Robots As Social Influencers: The Future of Persuasive Technology

In the mid-90s, there was research going on at Stanford that would change the way we think about computers. The Media Equation experiments were simple but profound; participants were asked to interact with a computer that acted socially for a few minutes after which, they were asked to give feedback on the computer in one of two conditions: either on the same computer they had just been working on or on a second computer across the room. The study results showed that participants responding on computer #2 were far more critical of computer #1 than those responding to the same machine they’d worked on.

Think about that for a second… people responding on computer #1 didn’t want to ‘hurt’ the computer’s ‘feelings’ to its ‘face’ but had no problem talking about it behind its ‘back’. This phenomenon became known as CASA – Computers as Social Actors – because what they had shown is that people are hard-wired to respond socially to technology that presents itself as even vaguely social.

Fast forward over 20 years and the CASA phenomenon continues to be explored, particularly as our technologies have become more social. As a researcher, lecturer, and all-around lover of robotics, I observe this phenomenon in my work every time every time someone thanks a robot, assigns it a gender, or tries to justify its behaviour using anthropomorphic rationales. And what I’ve witnessed during my research is that while few are under any delusions that robots are people, we sure tend to defer to them just like we would another person.

While this may sound like the beginnings of a Black Mirror episode, this tendency is precisely what allows us to enjoy social interactions with robots and place them in caregiver, collaborator, or companion roles. The positive aspects of treating a robot like a person is precisely why roboticists design them as such; we like interacting with people. However, if we continue to follow the current path of robot and AI deployment, these technologies could emerge as far more dystopian than utopian.

Look at Hanson Robotics’ Sophia robot. It has been on 60 Minutes, received an honorary citizenship from Saudi Arabia, holds a title with the United Nations, and has been on a date with Will Smith. If you think this sounds more like a series of publicity stunts than incredible robotic advancements, you are probably right. While Sophia undoubtedly highlights many technological advancements, few surpass Hanson’s greatest achievements in marketing. If Sophia truly were a person, there is already a name that our society would give someone like it: influencer.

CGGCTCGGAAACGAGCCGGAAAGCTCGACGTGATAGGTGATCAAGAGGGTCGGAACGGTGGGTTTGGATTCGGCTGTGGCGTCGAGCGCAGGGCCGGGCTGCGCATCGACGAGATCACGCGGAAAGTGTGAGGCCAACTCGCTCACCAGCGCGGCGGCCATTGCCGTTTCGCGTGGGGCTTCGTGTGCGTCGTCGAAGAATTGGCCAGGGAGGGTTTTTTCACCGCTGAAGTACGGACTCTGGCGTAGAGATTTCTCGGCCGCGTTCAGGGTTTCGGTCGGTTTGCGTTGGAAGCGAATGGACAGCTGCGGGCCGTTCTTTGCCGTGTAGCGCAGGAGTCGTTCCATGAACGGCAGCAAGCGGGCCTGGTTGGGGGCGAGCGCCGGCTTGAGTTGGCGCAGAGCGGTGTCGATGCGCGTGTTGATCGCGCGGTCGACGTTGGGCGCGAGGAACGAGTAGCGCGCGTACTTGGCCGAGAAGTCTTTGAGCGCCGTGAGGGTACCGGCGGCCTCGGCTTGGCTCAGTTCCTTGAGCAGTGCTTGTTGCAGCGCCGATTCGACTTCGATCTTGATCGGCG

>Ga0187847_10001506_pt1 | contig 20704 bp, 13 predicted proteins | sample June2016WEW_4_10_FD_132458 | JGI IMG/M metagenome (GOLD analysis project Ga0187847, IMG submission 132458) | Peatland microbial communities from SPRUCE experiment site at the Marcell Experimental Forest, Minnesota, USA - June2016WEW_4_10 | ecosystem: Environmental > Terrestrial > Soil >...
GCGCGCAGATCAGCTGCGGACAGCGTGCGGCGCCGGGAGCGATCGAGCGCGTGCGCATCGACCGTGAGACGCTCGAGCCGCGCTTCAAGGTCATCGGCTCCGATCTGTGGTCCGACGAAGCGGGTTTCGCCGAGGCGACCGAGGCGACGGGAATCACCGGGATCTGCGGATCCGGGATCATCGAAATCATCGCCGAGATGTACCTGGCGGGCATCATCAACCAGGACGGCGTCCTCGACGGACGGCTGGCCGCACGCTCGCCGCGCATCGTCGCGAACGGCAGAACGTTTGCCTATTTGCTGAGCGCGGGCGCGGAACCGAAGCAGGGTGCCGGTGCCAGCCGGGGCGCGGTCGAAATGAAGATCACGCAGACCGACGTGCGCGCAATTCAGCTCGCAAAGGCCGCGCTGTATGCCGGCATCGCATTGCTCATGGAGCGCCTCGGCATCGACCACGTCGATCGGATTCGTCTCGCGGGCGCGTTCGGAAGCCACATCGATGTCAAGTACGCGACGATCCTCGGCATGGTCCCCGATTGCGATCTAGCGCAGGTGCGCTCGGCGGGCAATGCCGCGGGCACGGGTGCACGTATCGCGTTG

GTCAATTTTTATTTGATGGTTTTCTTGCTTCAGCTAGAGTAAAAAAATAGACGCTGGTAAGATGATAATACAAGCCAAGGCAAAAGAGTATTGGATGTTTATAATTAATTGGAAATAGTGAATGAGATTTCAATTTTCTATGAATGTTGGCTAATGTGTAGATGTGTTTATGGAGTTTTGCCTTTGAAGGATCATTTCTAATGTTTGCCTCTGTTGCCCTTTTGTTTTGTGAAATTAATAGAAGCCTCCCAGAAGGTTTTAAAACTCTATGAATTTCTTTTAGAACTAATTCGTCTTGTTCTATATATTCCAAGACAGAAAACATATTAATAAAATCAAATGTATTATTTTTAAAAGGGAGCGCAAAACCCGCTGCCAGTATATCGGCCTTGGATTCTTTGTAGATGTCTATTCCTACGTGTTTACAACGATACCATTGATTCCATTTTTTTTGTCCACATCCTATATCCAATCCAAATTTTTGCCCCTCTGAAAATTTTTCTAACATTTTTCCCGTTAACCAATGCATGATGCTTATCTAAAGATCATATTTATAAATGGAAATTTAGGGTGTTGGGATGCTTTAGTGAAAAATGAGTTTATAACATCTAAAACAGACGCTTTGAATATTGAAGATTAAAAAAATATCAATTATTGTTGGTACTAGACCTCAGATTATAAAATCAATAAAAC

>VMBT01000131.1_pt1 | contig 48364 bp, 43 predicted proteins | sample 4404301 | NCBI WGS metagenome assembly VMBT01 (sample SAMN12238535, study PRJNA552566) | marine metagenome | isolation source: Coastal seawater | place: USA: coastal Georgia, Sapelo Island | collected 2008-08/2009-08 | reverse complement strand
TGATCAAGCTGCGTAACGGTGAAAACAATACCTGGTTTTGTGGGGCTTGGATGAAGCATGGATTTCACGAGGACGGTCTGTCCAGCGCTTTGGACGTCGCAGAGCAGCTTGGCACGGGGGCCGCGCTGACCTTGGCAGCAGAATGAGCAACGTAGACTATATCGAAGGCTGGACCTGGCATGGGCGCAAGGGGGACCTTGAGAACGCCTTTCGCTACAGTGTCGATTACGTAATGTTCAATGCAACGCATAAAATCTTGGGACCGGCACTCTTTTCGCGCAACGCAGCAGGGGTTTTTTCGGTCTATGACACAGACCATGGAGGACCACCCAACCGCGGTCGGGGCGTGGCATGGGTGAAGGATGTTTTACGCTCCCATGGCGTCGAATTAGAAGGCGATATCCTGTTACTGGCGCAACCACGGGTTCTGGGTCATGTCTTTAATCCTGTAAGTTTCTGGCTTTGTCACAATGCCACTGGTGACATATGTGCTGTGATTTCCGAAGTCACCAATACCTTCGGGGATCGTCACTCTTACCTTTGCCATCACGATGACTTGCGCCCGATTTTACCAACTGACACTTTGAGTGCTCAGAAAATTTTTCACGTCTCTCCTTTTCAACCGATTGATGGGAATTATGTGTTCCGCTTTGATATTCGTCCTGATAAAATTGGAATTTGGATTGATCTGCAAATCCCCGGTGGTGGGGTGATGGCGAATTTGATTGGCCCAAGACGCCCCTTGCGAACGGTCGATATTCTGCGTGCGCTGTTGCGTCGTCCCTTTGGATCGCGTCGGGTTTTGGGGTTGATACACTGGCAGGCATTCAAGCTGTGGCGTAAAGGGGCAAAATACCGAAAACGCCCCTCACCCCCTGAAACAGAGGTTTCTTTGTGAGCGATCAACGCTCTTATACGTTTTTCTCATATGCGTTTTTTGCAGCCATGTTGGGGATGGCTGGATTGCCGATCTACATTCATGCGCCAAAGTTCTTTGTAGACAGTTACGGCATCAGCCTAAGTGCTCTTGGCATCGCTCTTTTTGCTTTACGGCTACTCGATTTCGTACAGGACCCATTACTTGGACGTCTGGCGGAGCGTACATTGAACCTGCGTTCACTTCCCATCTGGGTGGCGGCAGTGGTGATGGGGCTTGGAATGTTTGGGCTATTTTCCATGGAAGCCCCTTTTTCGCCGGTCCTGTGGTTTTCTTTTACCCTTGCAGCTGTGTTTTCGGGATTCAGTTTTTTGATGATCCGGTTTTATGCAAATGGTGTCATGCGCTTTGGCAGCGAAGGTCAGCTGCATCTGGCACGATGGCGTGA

As these technologies improve, they become more lifelike, more engaging, and more capable of influencing you and me. However, worse than simply being sociopathic agents – goal oriented without morality or human judgement – these influencing technologies that we welcome into our lives become the tools of mass influence for whichever organization or individual controls them. If you thought the Cambridge Analytica scandal was bad, just imagine what Facebook’s algorithms of influence could do with a face. Or a thousand faces. Or a million. The true value of a persuasive technology is not its cold, calculated efficiency, but its scale.

And while recent scandals and exposures in the tech world have left many of us feeling helpless against the digital giants of the value, fortunately, the solution to this problem comes down to a single word: transparency. However, it is up to you to insist that the technology in our lives is accountable to a few basic questions. Who owns or sets the mandate of this technology? What are its objectives? What approaches can it use? What data does it access? These fundamental questions are important for social technologies to answer because we would expect to have the same answers when interacting with another person, albeit often implicitly. However, since robots could have the potential to soon leverage superhuman capabilities, enacting the will of an unseen actor, and without showing verbal or nonverbal cues that shed light on their intent, we must demand that these types of questions be answered explicitly.

As a roboticist, I get asked the question, “when will robots take over the world?” so often that I’ve developed a stock answer: “as soon as I tell them to.” While I do love watching people shift uncomfortably at my dark humour, my joke is underpinned by an important lesson: don’t scapegoat machines for decisions made by humans. I consider myself a robot sympathizer because I think ‘bots get unfairly blamed for many human decisions and errors. Though the tendency to anthropomorphize increasingly social technologies is innate to our being, it is important that we periodically remind ourselves that a robot is not your friend, your enemy, or anything in between. A robot is a tool, wielded by a person (however far removed), and increasingly used to influence us.